As we approach these final days of our semester, I’ve been trying to think about what distinguishes MCS 41 from the other 40 semesters that have passed their four months in what I’ve come to consider my own home here. Surely the memory of my presence here—walking through the Wallace, dancing in the rain on the quad, sitting and laughing with the check-in person on my bed in Gillies—will eventually fade with all the hundreds of incoming students that will grace this place with their eager presences. Thinking about finally leaving behind a place that I can’t picture not being in, I started to think about what I personally was going to remember about my semester. I realized that the same rules apply for my own memories—I probably won’t remember each person’s voice, maybe even their likes and dislikes. I might forget the walks to class that I had with some people, even the jokes we shared while harvesting farm vegetables on work program (although leaving gifts of mutated carrots in my classmate’s mailboxes with Jack will probably prove impossible to forget). I start to get overwhelmed thinking about each memory that I’ve had here with all of these incredible students and teachers; I think about all that I’ve learned from everyone here, all that I’ve been surprised at and laughed at and cried at and I realize that it would take losing a part of myself for me to forget most of what has happened here.
I remember that I’ve experienced moments here that have proved to be defining in my life—holding hands with 39 other kids my own age, with a handful of teachers that I’d grown so close to, and preparing to leave for solos, knowing right at that moment that the trust and love that flowed from each person into the next would be waiting for me when I returned. Going down to the waterfront with most of the semester, sitting on the docks and dreaming out loud about the moon and the fascinating light that dropped down and illuminated my friends surrounding me from the inside out. Realizing as we all sat around the woodstove and stumbled through our feelings and troubles that I loved my cabin girls for the very differences that at first might have seemed to divide us. Sharing, by candlelight, our innermost feelings and quietest, strongest emotions with each other as the snow fell quietly outside. Reveling in the fact that being accepted, finding a home among friends, and learning to live our passions was cradled and considered precious and beautiful here in this idyllic autumn home for myself and my 39 friends.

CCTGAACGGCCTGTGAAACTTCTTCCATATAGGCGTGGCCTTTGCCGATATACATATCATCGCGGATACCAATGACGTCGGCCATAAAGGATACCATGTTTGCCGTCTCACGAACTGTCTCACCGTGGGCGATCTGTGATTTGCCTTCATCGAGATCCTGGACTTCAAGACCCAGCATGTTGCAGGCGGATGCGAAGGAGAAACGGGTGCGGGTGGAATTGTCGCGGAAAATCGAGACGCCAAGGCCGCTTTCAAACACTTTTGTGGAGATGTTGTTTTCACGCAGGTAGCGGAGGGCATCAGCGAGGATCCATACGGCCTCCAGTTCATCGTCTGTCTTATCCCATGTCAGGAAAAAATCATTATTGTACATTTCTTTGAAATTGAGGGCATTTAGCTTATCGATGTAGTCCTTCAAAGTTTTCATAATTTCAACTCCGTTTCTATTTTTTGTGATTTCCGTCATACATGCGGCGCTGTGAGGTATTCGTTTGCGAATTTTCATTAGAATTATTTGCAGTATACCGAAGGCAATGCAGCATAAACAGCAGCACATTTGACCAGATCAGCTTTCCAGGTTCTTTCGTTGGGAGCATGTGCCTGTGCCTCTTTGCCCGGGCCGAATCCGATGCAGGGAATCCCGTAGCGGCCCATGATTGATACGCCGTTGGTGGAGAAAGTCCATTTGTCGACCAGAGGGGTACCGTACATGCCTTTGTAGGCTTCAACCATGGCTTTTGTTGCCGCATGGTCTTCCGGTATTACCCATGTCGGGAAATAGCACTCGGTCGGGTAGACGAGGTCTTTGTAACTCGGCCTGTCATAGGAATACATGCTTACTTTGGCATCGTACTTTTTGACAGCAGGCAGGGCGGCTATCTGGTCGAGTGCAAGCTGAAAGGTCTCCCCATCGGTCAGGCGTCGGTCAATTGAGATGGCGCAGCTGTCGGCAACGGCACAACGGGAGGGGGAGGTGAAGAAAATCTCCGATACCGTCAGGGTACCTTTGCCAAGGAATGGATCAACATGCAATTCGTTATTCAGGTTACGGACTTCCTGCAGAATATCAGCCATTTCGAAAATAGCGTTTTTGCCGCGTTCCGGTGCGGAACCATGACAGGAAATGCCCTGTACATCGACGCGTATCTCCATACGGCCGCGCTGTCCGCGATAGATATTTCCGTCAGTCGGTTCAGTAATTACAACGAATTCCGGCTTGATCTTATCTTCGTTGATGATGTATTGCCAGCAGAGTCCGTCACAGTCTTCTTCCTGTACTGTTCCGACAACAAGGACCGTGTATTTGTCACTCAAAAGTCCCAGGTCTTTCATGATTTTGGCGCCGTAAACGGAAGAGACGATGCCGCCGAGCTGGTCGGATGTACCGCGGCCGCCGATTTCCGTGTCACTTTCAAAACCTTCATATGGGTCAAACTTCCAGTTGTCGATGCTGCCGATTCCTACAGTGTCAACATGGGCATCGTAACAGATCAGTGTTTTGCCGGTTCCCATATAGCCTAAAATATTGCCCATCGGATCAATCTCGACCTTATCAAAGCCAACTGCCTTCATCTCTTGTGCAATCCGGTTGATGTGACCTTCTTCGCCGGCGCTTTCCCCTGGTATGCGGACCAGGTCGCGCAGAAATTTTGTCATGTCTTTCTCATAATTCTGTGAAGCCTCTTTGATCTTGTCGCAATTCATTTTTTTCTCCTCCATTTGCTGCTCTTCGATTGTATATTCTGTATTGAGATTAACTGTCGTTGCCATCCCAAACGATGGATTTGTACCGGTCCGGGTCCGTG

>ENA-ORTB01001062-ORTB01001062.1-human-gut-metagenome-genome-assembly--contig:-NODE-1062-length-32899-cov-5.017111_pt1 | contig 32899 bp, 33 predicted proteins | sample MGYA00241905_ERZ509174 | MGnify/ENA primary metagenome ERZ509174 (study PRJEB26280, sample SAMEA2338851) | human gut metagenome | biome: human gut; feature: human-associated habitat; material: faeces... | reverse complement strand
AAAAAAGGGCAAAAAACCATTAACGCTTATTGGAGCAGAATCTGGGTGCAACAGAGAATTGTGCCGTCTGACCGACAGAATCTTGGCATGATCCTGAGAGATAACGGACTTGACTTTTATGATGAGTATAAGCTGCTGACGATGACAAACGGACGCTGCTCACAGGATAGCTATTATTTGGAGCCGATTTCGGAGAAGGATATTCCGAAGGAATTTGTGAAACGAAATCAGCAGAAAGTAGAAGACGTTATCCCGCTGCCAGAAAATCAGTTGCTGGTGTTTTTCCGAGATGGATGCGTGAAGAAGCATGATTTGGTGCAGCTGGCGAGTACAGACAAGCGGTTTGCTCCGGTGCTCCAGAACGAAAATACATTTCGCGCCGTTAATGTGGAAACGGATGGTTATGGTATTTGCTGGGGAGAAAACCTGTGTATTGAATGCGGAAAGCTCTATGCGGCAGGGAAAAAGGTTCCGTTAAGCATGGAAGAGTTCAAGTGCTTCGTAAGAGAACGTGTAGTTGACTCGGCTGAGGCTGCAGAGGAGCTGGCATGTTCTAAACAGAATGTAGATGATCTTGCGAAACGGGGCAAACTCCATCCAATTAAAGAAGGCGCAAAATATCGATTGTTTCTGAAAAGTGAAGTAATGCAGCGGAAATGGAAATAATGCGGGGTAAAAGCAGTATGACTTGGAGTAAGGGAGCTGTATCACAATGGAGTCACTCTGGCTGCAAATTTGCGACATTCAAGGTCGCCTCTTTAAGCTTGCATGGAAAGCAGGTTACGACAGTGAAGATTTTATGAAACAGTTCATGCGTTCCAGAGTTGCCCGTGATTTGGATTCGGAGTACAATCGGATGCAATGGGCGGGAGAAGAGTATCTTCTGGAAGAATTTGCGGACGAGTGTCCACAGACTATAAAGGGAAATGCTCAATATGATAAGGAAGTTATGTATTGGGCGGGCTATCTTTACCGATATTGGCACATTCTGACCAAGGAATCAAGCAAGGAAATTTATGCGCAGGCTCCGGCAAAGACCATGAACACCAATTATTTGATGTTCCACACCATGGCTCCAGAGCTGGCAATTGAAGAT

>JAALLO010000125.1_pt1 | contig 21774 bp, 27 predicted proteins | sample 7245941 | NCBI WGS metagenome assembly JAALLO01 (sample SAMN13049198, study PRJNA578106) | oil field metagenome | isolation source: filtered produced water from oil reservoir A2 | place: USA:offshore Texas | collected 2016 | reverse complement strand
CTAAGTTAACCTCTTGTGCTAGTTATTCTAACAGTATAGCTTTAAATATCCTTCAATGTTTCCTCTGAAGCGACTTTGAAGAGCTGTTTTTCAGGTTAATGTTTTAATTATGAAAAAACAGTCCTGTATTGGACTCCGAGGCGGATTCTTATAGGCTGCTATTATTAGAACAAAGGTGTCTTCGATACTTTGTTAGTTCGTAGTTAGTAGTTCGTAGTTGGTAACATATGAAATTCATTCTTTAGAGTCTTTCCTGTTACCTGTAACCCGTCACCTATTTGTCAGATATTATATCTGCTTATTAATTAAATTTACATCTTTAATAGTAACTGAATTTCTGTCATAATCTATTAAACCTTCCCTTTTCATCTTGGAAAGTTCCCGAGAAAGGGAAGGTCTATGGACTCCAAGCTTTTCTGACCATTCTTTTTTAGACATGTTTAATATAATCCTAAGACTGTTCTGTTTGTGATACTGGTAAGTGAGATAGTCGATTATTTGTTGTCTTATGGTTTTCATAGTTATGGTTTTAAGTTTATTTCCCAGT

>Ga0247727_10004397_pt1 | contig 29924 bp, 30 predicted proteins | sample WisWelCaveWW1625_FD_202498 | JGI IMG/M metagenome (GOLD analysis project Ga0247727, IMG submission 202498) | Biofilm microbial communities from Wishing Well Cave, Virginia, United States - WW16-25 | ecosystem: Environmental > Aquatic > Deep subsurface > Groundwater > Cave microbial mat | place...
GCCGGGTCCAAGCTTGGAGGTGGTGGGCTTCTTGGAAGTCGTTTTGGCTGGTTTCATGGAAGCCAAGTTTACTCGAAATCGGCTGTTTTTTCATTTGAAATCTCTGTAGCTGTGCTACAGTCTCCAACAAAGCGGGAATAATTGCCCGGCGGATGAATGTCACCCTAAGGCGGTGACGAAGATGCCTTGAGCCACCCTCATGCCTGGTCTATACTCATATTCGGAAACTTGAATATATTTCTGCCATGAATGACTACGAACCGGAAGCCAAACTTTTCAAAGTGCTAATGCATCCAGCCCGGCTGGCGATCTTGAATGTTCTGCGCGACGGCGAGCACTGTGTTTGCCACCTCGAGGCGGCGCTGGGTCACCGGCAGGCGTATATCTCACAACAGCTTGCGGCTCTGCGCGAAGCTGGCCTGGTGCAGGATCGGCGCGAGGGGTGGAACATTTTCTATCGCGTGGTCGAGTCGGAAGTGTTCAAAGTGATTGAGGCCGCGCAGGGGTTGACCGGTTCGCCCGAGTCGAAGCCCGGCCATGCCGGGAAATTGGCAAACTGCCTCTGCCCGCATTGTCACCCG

Those moments were defining for me. I realized a renewed faith in people my own age and a start to the rest of my life as something to actually look forward to. I now realize that even though the people surrounding me now—saying their goodbyes amidst tears and final words and last glances—will change, we’ve all gone through this together. Whatever our lives turn into in the future, it will be partially because of what happened here when we were 40 and closer than I’ve ever been with most people. And remembering that will remind me of just what changed me so subtly, so hugely in this place.
-Sophie Silkes, New York, NY